I love Paris because old ladies give me fashion advice when I’m shopping.
I love New York because strangers stop on the street to offer directions.
I love the two tiny islands in the middle of Paris.
I love that New York is an island that feels connected to everywhere.
I love that I am inspired to write in Paris.
I love that writing = opportunity in New York.
I love that my family’s cultural heritage is in Paris.
I love that my friends in New York feel like family.
How about you? Paris versus New York: what do these cities mean to you?
(All images are from the Paris versus New York blog that inspired the book)
Greetings from the antipodes, this is Naomi Bulger, guest blogging from Melbourne in Australia’s south.
In Australia, I think we can tend to suffer from the “that could never happen to me” syndrome. We are a nation at peace. We are geographically isolated from most of the world. We don’t share borders with any other nation. Sure, we find domestic issues to debate and complain about but, on the whole, we are economically stable. We have a democratically-elected government.
Wars, invasions, civil disputes, surely these only happen to other people in other countries. We care, but it is hard for us to put ourselves in their shoes. After all, it could never happen to us. Right?
Of course this thinking is remarkably short-sighted of us as a nation, especially given what our colonial forbears did to the first Australians only two centuries ago, and the aftermath of suffering and injustice that continues to this day.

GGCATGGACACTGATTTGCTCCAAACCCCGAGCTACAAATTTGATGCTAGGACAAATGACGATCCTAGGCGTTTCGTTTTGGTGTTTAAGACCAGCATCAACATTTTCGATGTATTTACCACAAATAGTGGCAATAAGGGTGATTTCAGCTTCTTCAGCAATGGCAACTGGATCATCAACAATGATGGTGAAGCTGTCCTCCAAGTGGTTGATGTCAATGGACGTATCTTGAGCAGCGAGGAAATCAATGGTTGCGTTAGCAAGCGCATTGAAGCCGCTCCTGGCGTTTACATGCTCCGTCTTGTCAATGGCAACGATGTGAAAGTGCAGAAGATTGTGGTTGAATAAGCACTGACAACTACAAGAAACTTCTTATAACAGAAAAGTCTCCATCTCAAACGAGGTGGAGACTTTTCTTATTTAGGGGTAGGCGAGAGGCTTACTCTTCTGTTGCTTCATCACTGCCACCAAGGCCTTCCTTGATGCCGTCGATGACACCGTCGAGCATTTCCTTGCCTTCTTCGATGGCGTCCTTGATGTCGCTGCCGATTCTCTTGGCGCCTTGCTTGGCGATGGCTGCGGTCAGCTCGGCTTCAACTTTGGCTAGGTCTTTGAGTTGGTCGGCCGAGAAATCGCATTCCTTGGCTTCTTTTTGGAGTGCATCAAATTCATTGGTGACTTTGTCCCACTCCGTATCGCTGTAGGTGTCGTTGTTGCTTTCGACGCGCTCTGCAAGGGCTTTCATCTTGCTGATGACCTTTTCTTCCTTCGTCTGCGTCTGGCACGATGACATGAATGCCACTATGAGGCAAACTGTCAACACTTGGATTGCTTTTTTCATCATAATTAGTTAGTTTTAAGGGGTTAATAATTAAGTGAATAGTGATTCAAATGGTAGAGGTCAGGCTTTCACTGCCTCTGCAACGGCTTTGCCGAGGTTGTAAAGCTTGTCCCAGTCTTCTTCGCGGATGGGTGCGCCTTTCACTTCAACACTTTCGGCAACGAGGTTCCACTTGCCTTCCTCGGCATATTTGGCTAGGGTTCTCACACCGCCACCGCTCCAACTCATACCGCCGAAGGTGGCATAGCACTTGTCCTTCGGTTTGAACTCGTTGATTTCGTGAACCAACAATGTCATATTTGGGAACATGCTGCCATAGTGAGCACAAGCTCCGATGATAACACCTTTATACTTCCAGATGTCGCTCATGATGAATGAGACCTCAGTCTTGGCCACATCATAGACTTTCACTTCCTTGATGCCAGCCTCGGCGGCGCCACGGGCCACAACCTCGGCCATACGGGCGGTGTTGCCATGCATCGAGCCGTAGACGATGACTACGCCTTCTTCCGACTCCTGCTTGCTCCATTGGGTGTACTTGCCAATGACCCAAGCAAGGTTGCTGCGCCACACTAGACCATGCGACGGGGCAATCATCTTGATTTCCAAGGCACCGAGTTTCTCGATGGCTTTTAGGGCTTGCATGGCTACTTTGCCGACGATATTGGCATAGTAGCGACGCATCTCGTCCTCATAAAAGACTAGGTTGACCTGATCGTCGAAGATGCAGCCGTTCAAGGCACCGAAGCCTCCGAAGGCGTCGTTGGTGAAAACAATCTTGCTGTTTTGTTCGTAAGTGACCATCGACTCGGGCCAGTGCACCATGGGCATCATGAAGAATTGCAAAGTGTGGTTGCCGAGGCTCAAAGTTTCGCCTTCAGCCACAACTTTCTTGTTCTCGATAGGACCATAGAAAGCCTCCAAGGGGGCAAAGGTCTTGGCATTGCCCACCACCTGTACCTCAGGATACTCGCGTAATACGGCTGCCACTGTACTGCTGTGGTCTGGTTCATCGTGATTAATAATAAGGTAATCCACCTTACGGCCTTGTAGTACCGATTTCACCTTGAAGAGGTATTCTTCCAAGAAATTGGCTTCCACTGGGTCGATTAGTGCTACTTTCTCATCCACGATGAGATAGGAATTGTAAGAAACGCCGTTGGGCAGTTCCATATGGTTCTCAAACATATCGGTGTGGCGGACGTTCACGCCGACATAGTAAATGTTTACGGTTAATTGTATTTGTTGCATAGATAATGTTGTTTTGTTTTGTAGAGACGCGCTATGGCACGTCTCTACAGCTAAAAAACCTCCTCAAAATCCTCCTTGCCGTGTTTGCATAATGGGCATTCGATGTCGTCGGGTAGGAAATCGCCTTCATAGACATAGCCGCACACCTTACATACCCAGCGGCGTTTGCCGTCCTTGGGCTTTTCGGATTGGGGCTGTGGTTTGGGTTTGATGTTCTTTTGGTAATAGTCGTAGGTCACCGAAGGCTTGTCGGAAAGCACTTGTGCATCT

Why am I pondering this maudlin subject? I have just finished reading Tomorrow, When the War Began by John Marsden. Actually, I’ve just finished reading all seven books in the series. Have you been inside these books?
They tell the story of a group of teenagers who go away on an idyllic camping trip only to discover, when they return home, that Australia has been invaded. All their family and friends are gone – dead or captured – and they have to survive alone.
Tomorrow completely shatters the “it couldn’t happen to us” illusion. Of course it could. And if it does happen to us, the books hint, we may even have to shoulder some of the blame.
While fighting for their lives, the teenagers must also grapple with their morals and beliefs as they navigate life in a war zone. Issues like, “Is it really OK to kill someone to save myself or a friend? Who am I to decide one life is worth more than another?” and, “Can I kill in ‘cold blood’ versus the heat of the moment?” and, poignantly, “If we had been more willing to share our wealth and resources in the first place, would people have wanted or needed to attack us?”
These big issues go side by side with typical teenage problems like friendship and loyalty and sex and independence, and the book’s heroes and heroines must face everything all at once.
I think, more than anything I have read in the newspapers or seen on television or the Internet, the Tomorrow books helped me put myself in the shoes of the victims of invasion and war. The brutality, the constant fear, the loss of those you love… and also the little things, like seeing strangers living in houses that were stolen from your friends, and walking around your neighbourhood. Only now it is their neighbourhood, not yours. You are a prisoner or a fugitive.
What would you do? How would it change you? Those are the questions these books ask, over and again, from the point of view of its confused and gutsy narrator, Ellie. And I’m asking those questions of myself, now, because Ellie’s is a powerful voice.